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Useful weblinks: Return From Troy, Episode 2

Warriors Seeking a Welcome

Odysseus: Classical Greek portrait

    Detail of Athenian painted jar (called a pelike) dating to around 440 BC; now in the Museum of Fine Arts, Boston.

Odysseus: Hellenistic / Roman portrait
    Marble head of Odysseus once set up in a seaside cave or grotto at Sperlonga in Italy. Dating perhaps to around 50 BC, it may copy an older Hellenistic statue. 
Now in the National Museum at Sperlonga.

Odysseus: 1995 portrait
    Illustration by Alan Lee.

Odysseus: 21st-century portrait
    Sean Bean played Odysseus in the 2004 movie Troy.

The Madness of Odysseus
    Illustration by Stuart Robertson, 2000. 
See special note below for additional information on this incident.

The famous incident of the feigned madness of Odysseus is not mentioned in Homer's Odyssey. Its fullest classical treatment is given by the Roman author Hyginus (1st-2nd century AD) in his mythological handbook Fabulae (ch.95): 
"Odysseus had received an oracle warning him that if he went to Troy, he would return home after twenty years, alone, destitute and having lost his men. And so when he found out that an embassy was on the way to him, he pretended to be crazy by putting on a felt hat [i.e. looking like a peasant] and yoking a horse and a bull together to a plough...[their different strides would make ploughing almost impossible]. When Palamedes saw him, he sensed that he was faking it, so he took Odysseus' son Telemachus from the cradle and put him in front of the plough, saying "Put aside your trickery and join the others...". [Odysseus of course stopped the plough from cutting his son so revealing his sanity]. Odysseus promised he would go to Troy." 

The frequent, additional detail of Odysseus sowing salt instead of grain has its first known mention in the 4th-century AD by Servius ("Commentary on Virgil's Aeneid", II.81). The placing of the ploughing on the seashore (instead of in fields) is apparently first mentioned by J. Lempriere in his famous and highly-influential "Classical Dictionary" of 1788 (and numerous subsequent editions). This illustration also shows Odysseus spitting gravel and walking backwards to echo the text which it illustrates ("The Odyssey", by Adrian Mitchell, DK Books, 2000); these seem novel inventions to enliven this retelling.

The Lotus-Eaters: fantastical encounter #1
    Our version of the Odyssey skips over Odysseus' first adventure in his series of fantastical, other-worldly encounters. 
Homer tells us in Book 9 that after leaving Troy a storm sent by Zeus sweeps Odysseus and his men along for nine days before bringing them to the land of the Lotus-eaters - see ODYSSEY MAP: The Lotus-Eaters - which is usually regarded as the being the island of Djerba in modern Tunisia by those wanting to pinpoint Odyssey locations. There, the natives give some of Odysseus's men the intoxicating fruit of the lotus (until recently regarded as being jujube fruit but now increasingly seen as being the blue lotus flower, so famous and sacred in ancient Egypt, since it has now been shown to produce mind-altering effects if eaten). As soon as Odysseus' men eat the lotus, they lose all thoughts of home and long for nothing more than to stay there eating more fruit. Tempting, eh? Odysseus' desire to return home to his wife and son wins through though, and he drags his men back to the ship and resumes his journey back to Ithaca.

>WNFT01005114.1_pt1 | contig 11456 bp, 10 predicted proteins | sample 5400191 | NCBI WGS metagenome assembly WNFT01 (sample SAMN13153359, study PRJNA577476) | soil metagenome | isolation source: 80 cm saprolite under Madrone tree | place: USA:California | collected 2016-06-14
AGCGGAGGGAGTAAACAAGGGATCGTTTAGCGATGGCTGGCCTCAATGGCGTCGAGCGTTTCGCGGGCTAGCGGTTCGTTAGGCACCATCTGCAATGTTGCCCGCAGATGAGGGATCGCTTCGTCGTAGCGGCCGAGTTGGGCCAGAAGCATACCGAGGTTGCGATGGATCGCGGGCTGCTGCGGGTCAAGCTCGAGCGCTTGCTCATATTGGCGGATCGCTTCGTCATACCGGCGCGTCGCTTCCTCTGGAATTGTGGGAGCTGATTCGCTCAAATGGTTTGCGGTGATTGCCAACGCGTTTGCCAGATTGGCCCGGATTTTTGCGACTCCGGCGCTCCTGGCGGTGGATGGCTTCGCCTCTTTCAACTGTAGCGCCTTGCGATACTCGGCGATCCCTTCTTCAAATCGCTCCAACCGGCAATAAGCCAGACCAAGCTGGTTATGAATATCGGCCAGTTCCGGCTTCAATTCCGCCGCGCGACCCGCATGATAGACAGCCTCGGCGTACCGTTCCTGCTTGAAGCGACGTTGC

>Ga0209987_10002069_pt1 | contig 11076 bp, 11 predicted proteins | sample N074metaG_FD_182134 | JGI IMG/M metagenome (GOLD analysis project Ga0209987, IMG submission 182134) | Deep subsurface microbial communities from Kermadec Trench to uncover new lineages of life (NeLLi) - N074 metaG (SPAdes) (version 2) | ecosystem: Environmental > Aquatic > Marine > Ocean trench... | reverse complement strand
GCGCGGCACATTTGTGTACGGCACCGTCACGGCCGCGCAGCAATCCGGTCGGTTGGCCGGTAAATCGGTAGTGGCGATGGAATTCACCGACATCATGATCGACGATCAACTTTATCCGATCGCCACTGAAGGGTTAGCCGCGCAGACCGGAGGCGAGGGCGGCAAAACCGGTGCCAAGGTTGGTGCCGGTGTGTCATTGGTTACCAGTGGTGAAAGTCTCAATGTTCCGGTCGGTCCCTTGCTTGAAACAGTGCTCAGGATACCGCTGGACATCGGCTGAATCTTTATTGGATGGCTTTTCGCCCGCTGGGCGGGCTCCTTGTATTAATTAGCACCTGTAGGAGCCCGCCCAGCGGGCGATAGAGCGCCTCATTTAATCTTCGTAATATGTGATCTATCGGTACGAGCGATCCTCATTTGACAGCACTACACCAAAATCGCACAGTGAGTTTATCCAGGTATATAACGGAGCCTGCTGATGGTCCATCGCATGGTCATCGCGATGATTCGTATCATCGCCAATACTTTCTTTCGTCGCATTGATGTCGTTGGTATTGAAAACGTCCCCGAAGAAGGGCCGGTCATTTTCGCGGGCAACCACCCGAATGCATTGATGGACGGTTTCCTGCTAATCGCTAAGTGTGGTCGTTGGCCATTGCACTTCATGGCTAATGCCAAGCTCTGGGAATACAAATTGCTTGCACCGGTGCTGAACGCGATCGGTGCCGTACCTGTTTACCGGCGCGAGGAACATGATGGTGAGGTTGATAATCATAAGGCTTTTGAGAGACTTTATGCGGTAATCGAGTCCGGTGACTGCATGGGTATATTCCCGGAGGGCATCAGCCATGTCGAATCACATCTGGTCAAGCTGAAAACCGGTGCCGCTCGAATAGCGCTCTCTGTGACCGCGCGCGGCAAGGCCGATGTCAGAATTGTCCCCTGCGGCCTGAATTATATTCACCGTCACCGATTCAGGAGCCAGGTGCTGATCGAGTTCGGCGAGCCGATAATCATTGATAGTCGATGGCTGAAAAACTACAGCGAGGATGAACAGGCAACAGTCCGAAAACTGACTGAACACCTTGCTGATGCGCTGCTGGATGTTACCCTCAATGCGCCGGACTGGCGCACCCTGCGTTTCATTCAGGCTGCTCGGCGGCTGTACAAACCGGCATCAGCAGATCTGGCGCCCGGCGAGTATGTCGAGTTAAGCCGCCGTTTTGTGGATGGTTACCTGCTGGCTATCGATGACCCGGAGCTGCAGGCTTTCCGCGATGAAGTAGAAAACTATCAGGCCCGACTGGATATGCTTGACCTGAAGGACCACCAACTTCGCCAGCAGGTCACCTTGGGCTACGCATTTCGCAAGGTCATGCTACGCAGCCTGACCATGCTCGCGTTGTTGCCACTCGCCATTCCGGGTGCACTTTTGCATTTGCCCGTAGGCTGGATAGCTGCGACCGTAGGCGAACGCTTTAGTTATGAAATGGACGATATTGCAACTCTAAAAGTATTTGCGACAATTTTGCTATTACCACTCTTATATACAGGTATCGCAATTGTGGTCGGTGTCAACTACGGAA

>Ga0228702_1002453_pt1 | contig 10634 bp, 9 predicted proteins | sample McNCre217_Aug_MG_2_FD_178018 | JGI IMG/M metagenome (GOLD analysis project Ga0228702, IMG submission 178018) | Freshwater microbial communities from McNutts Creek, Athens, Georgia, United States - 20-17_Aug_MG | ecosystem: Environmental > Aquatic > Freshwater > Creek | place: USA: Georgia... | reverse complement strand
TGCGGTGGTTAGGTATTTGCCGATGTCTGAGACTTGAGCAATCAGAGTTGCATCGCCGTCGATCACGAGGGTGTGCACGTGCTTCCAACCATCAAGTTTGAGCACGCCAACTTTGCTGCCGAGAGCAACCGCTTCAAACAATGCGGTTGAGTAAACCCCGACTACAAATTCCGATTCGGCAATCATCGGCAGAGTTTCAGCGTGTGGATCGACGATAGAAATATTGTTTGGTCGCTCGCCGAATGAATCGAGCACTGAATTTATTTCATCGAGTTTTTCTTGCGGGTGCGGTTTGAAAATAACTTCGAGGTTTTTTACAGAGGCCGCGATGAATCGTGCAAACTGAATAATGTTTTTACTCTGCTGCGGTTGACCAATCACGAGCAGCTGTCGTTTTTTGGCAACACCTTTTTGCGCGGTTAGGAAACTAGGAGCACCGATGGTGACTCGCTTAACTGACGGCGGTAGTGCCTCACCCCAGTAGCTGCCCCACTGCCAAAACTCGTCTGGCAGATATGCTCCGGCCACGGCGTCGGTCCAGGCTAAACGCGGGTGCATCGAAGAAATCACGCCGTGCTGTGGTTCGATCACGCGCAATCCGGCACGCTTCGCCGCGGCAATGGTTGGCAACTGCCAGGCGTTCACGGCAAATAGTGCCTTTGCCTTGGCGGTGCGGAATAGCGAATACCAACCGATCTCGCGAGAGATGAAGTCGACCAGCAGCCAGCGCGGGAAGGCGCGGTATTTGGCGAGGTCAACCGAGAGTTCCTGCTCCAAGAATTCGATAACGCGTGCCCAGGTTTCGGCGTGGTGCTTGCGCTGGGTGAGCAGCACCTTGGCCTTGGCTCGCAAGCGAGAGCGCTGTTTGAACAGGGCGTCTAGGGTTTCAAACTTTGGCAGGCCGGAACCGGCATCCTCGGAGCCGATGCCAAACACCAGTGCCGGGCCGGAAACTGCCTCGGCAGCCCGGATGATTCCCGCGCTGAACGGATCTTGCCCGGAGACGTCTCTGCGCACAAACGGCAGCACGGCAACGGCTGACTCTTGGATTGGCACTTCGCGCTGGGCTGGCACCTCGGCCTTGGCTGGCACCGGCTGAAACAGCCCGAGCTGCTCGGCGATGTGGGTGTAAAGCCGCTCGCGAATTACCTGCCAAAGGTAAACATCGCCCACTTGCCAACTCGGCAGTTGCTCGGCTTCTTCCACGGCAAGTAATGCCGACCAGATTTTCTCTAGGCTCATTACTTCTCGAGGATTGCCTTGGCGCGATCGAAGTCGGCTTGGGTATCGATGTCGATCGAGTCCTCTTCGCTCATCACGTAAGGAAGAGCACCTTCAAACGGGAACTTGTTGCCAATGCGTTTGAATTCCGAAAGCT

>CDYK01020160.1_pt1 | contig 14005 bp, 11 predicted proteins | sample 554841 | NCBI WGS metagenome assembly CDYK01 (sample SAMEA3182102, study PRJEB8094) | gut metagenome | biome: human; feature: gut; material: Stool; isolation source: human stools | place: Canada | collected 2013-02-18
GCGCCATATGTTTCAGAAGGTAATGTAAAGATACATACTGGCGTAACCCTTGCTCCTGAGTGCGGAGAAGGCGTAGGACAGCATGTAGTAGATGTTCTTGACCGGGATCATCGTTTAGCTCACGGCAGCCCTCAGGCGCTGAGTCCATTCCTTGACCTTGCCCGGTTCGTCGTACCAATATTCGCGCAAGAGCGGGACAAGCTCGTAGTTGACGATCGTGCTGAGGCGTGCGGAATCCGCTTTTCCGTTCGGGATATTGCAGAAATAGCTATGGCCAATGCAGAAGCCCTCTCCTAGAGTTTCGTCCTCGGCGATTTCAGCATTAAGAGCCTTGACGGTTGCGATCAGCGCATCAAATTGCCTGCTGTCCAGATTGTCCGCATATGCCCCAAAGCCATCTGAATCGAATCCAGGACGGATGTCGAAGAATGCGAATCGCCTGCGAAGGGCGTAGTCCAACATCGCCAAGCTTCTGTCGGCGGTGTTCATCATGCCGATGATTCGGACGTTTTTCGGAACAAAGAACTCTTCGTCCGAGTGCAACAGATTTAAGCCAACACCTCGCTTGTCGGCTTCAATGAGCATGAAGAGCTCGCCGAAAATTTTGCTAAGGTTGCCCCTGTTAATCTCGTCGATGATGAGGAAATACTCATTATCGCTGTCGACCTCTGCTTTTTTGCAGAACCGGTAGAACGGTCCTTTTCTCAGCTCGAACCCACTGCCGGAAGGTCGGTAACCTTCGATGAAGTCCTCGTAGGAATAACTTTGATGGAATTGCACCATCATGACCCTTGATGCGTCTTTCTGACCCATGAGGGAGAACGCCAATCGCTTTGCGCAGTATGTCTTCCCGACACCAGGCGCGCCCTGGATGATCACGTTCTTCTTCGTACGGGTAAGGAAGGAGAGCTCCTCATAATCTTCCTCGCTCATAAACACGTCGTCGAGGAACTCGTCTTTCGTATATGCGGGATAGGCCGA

This wonderful dreamy painting of 1894 is by Paul Gaugin and entitled "Sacred Spring / Sweet Dreams". In many ways it presents a still-current view of Pacific South Sea islands as being a paradise-on-Earth. In the Hermitage, St Petersburg.

ODYSSEY MAP: The Cyclops
    Odysseus' journey from Troy, via the Lotus-Eaters (an incident bypassed in our version), to the home of the Cyclops: traditionally regarded as being the island of Sicily.

The Cave of the Cyclops
    Wonderful illustration by Christina Balit from 2004, illustrating Homer's details of it being a "high cave" complete with huge rock slab for the door.

Why does Odysseus refuse to take the food and animals from the Cyclops?
    Great question... with a great answer.
Source for the above section
> Hyginus, Fabulae, 95 (Madness of Odysseus); 
> Homer, Odyssey, Book 9.

An Unfriendly Host

In the Cave of the Cyclops 1: hiding
    As in the story, the cave is so big it contains pens of sheep and goats. Super illustration by Christina Balit from 2004.

In the Cave of the Cyclops 2: hiding
    And in the cave were cheeses and pails of milk... and a great big giant! Dramatic illustration by Stuart Robertson, 2000.

    Terrific collection of images showing how various artists have depicted the cyclops through the ages: from ancient Greek times to the modern-day and beyond to a futuro-bizarro world; with one eye and with three-eyes!

The Real Cyclops
    The myth of the Cyclops - perhaps meaning "round eye" - may have been fueled by ancient discoveries of the skulls and other bones of "dwarf elephants" which populated many of the Mediterranean islands including Sicily before the arrival of men around 8,000 years ago. The preservation of the large bones - and the skull is about twice the size of a human skull - in the numerous Sicilian caves may have given rise to legends of giants in caves. But why the single eye? The central nasal cavity, where the trunk was attached, was mistaken for a single eye-socket.

The Cyclopes: two varieties
    There's the savage, pastoral type described first by Homer... and there's the skilled, industrial type first described by Hesiod. 
Source for the above section
> Homer, Odyssey, Book 9.

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